### Transformations

Manim can animate the transformation of one object to another in a number of different ways. The most commonly used is Transform, which smoothly transforms one object onto another.

from manim import *

class BasicTransformExample(Scene):
def construct(self):
c = Circle().scale(2)
s = Square().scale(2)

self.play(Write(c))

self.play(Transform(c, s))


It is, however, important to pay attention to which object we’re working with when doing multiple transformations – we still have to work with the original object or things will go wrong.

from manim import *

def construct(self):
good = [Circle(color=GREEN), Square(color=GREEN), Triangle(color=GREEN)]

self.play(
Transform(good, good),  # o1 -> o2
)

self.play(
Transform(good, good),  # o1 -> o3
)


If this behavior feels unintuitive, it is possible to use ReplacementTransform, which swaps the behavior above (good will be bad and vice versa).

Besides these transformations, it is also possible to use TransformMatchingShapes, which attempts to transform the objects in a manner that preserves parts that they have in common. Note that it has the same behavior as ReplacementTransform!

from manim import *

class TransformMatchingShapesExample(Scene):
def construct(self):
rr = Tex("WYAY").scale(5)

# \parbox is a TeX command for setting paragraphs of certain width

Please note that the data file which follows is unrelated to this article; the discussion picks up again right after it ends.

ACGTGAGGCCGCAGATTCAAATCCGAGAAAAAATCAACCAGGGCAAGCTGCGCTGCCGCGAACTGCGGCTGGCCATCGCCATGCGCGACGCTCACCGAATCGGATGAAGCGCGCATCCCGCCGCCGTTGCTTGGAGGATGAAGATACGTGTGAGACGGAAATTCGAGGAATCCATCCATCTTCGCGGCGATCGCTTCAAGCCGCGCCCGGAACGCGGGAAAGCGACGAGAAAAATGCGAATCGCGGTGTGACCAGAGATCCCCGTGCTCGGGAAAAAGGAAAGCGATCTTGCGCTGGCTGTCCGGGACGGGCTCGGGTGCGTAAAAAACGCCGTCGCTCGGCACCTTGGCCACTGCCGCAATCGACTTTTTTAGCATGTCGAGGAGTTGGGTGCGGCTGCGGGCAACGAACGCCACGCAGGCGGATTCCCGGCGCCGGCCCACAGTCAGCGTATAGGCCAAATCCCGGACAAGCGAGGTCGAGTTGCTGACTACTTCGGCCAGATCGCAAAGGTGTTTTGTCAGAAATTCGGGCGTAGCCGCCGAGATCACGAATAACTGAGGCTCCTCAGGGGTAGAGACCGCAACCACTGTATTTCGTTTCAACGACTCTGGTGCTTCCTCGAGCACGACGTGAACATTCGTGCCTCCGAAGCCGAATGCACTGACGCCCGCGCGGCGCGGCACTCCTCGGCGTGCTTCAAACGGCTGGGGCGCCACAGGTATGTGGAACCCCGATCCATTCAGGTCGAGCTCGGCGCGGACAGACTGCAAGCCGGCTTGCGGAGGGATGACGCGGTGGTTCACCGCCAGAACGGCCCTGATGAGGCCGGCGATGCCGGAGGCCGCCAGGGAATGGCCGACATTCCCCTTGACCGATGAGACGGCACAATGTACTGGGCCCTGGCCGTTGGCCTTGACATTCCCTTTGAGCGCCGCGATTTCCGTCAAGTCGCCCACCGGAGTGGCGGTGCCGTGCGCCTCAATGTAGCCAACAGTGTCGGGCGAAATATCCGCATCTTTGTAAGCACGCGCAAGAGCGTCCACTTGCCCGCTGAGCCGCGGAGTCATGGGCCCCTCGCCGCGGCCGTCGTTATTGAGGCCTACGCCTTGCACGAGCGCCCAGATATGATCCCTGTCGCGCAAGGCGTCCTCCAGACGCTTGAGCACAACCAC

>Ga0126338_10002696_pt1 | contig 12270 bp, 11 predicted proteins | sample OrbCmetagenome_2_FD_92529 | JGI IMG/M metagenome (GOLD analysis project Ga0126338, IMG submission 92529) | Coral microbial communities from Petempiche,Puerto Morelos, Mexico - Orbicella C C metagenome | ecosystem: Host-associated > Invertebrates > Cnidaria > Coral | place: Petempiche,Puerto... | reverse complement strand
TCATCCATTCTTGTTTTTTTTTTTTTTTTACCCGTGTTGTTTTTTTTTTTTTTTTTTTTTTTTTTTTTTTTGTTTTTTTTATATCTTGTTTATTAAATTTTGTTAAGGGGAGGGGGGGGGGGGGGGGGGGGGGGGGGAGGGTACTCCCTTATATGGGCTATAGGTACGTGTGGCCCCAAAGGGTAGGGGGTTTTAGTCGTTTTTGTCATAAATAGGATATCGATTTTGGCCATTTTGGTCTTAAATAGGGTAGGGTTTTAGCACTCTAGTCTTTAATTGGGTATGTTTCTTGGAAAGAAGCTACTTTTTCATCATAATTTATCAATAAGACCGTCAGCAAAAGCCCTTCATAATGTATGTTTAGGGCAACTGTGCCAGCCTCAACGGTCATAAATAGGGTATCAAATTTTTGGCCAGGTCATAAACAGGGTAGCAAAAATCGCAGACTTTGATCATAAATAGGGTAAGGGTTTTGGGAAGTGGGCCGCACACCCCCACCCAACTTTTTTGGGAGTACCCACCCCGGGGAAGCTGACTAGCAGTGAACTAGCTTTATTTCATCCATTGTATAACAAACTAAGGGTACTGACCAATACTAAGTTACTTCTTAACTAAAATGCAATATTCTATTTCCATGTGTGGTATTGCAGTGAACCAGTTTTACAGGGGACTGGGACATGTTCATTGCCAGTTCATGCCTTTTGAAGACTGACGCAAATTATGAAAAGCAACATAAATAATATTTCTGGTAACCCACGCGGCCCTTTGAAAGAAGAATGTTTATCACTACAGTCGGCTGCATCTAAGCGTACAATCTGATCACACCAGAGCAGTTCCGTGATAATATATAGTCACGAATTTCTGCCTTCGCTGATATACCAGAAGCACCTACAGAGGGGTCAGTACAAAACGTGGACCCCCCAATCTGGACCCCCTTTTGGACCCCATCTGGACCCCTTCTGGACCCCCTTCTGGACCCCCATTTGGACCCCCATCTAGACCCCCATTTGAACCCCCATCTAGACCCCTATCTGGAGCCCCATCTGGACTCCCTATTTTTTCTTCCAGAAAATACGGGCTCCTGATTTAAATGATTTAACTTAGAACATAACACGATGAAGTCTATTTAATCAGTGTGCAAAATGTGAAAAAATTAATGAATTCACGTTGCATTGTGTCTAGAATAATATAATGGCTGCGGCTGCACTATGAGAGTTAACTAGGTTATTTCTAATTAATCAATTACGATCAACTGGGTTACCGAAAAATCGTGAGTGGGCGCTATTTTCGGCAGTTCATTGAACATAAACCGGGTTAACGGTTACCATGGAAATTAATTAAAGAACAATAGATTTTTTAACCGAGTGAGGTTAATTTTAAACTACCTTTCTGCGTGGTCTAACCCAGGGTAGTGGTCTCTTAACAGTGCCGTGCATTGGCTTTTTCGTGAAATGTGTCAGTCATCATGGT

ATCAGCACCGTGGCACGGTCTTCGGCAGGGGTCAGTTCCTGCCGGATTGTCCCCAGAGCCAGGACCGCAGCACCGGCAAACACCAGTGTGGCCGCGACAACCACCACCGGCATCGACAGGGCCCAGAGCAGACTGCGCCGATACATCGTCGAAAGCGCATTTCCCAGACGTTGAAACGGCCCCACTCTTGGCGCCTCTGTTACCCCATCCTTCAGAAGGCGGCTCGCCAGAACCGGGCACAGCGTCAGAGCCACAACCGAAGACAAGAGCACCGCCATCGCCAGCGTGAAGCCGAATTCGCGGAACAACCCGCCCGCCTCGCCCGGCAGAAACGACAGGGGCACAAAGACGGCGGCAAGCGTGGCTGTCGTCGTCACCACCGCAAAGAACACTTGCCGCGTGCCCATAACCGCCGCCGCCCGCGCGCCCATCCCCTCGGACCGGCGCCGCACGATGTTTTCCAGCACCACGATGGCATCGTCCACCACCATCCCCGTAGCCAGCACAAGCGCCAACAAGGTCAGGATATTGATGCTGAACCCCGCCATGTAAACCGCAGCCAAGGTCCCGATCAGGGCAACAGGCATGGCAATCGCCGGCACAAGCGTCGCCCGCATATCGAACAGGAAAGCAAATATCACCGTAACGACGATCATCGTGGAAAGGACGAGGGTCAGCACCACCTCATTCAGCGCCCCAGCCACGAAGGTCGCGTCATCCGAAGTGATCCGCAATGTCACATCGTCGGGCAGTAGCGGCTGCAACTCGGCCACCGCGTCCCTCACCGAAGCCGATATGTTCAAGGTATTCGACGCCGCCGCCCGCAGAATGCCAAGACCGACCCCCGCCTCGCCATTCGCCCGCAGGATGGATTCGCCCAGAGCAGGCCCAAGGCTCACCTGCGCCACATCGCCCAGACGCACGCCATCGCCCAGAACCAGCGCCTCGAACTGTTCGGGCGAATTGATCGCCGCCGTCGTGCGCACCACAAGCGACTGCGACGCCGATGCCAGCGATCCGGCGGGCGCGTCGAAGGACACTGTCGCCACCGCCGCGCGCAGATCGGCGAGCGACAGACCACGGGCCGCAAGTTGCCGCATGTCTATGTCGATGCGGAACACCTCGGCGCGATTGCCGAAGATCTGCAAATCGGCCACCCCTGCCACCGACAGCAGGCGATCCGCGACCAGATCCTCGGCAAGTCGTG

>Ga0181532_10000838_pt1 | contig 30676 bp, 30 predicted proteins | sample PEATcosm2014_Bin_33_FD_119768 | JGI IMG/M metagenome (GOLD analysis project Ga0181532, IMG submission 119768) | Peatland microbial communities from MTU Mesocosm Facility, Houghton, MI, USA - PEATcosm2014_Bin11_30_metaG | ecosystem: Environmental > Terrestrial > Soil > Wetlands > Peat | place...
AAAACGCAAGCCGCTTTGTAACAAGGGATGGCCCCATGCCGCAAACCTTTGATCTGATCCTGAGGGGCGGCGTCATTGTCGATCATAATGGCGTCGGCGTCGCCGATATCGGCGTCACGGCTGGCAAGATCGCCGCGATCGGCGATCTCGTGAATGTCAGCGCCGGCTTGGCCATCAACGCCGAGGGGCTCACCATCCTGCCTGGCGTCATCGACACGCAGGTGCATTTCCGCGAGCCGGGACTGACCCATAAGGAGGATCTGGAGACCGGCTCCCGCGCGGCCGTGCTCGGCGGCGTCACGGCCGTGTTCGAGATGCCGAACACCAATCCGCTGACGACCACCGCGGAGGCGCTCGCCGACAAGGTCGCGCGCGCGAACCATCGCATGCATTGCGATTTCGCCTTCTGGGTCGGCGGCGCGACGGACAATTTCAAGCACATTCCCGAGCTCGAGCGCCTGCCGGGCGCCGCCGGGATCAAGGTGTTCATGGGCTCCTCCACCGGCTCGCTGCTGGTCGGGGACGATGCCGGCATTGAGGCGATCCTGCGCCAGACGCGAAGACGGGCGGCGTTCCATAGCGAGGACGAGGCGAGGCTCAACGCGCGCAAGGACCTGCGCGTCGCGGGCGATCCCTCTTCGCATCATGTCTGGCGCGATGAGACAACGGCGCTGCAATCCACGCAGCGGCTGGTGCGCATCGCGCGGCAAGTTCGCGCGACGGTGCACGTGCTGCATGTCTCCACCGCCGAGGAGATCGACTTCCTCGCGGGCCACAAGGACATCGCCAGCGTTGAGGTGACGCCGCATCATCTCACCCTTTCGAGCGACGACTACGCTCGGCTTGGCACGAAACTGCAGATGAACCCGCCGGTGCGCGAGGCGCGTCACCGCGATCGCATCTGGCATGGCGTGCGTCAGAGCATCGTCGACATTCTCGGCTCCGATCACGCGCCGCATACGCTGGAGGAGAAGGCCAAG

rr_full = Tex(
# kindly ignore the contents of this string
r"""\parbox{20em}{We're no strangers to love.
You know the rules and so do I.
A full commitment's what I'm thinking of.
You wouldn't get this from any other guy.}"""
)

self.play(Write(rr))

self.play(TransformMatchingShapes(rr, rr_full))

# careful! behaves the same as ReplacementTransform, so we need to use rr_full


### Updaters

Imagine that we would like to continually update an object during an animation (its position, scale, etc.). This what Manim’s updaters are for – they are functions containing arbitrary code, connected to a certain object and evaluated each rendered frame.

from manim import *

class SimpleUpdaterExample(Scene):
def construct(self):
square = Square()
square_label = Tex("A neat square.").next_to(square, UP, buff=0.5)

self.play(Write(square))

def label_updater(obj):
"""An updater which continually move an object above the square.

The first parameter (obj) is always the object that is being updated."""
obj.next_to(square, UP, buff=0.5)

# we want the label to always reside above the square

self.play(square.animate.shift(LEFT * 3))